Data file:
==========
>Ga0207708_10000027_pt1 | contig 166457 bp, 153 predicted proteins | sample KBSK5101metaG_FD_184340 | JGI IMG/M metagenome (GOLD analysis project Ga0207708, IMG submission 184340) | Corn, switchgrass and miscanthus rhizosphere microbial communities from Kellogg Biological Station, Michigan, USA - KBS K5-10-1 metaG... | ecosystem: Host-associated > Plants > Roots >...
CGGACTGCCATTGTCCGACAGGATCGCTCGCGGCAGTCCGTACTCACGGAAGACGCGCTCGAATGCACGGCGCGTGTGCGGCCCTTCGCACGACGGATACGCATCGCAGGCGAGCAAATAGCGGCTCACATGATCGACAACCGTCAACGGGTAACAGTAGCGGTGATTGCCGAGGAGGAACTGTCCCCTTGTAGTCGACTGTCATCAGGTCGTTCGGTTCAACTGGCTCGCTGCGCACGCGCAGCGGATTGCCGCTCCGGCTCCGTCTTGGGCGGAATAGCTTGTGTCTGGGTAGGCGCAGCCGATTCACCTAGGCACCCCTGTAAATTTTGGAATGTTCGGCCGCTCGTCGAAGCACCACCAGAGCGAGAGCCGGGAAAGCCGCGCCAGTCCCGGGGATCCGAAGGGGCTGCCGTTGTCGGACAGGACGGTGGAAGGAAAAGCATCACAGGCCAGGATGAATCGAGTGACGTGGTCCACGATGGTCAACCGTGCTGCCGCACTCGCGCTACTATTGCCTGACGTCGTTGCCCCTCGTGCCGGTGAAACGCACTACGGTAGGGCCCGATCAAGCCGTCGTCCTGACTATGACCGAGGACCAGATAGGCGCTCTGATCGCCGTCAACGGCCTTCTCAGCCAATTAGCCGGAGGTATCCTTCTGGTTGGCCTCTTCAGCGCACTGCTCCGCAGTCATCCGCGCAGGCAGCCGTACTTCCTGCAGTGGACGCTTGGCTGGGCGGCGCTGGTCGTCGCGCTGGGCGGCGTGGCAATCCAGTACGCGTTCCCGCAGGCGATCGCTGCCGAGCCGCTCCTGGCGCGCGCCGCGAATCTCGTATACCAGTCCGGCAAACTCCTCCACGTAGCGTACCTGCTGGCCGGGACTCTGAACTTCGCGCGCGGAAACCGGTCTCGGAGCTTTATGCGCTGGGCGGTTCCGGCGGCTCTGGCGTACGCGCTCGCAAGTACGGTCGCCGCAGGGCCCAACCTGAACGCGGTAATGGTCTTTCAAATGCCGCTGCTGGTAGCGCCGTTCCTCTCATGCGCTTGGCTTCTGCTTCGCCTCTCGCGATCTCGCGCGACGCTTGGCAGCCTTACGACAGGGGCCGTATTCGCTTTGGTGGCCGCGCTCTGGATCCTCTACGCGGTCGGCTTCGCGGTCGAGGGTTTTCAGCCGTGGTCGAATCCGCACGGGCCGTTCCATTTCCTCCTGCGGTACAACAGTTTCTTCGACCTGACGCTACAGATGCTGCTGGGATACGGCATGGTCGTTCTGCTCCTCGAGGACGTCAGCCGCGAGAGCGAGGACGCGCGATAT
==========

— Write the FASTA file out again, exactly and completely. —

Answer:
>Ga0207708_10000027_pt1 | contig 166457 bp, 153 predicted proteins | sample KBSK5101metaG_FD_184340 | JGI IMG/M metagenome (GOLD analysis project Ga0207708, IMG submission 184340) | Corn, switchgrass and miscanthus rhizosphere microbial communities from Kellogg Biological Station, Michigan, USA - KBS K5-10-1 metaG... | ecosystem: Host-associated > Plants > Roots >...
CGGACTGCCATTGTCCGACAGGATCGCTCGCGGCAGTCCGTACTCACGGAAGACGCGCTCGAATGCACGGCGCGTGTGCGGCCCTTCGCACGACGGATACGCATCGCAGGCGAGCAAATAGCGGCTCACATGATCGACAACCGTCAACGGGTAACAGTAGCGGTGATTGCCGAGGAGGAACTGTCCCCTTGTAGTCGACTGTCATCAGGTCGTTCGGTTCAACTGGCTCGCTGCGCACGCGCAGCGGATTGCCGCTCCGGCTCCGTCTTGGGCGGAATAGCTTGTGTCTGGGTAGGCGCAGCCGATTCACCTAGGCACCCCTGTAAATTTTGGAATGTTCGGCCGCTCGTCGAAGCACCACCAGAGCGAGAGCCGGGAAAGCCGCGCCAGTCCCGGGGATCCGAAGGGGCTGCCGTTGTCGGACAGGACGGTGGAAGGAAAAGCATCACAGGCCAGGATGAATCGAGTGACGTGGTCCACGATGGTCAACCGTGCTGCCGCACTCGCGCTACTATTGCCTGACGTCGTTGCCCCTCGTGCCGGTGAAACGCACTACGGTAGGGCCCGATCAAGCCGTCGTCCTGACTATGACCGAGGACCAGATAGGCGCTCTGATCGCCGTCAACGGCCTTCTCAGCCAATTAGCCGGAGGTATCCTTCTGGTTGGCCTCTTCAGCGCACTGCTCCGCAGTCATCCGCGCAGGCAGCCGTACTTCCTGCAGTGGACGCTTGGCTGGGCGGCGCTGGTCGTCGCGCTGGGCGGCGTGGCAATCCAGTACGCGTTCCCGCAGGCGATCGCTGCCGAGCCGCTCCTGGCGCGCGCCGCGAATCTCGTATACCAGTCCGGCAAACTCCTCCACGTAGCGTACCTGCTGGCCGGGACTCTGAACTTCGCGCGCGGAAACCGGTCTCGGAGCTTTATGCGCTGGGCGGTTCCGGCGGCTCTGGCGTACGCGCTCGCAAGTACGGTCGCCGCAGGGCCCAACCTGAACGCGGTAATGGTCTTTCAAATGCCGCTGCTGGTAGCGCCGTTCCTCTCATGCGCTTGGCTTCTGCTTCGCCTCTCGCGATCTCGCGCGACGCTTGGCAGCCTTACGACAGGGGCCGTATTCGCTTTGGTGGCCGCGCTCTGGATCCTCTACGCGGTCGGCTTCGCGGTCGAGGGTTTTCAGCCGTGGTCGAATCCGCACGGGCCGTTCCATTTCCTCCTGCGGTACAACAGTTTCTTCGACCTGACGCTACAGATGCTGCTGGGATACGGCATGGTCGTTCTGCTCCTCGAGGACGTCAGCCGCGAGAGCGAGGACGCGCGATAT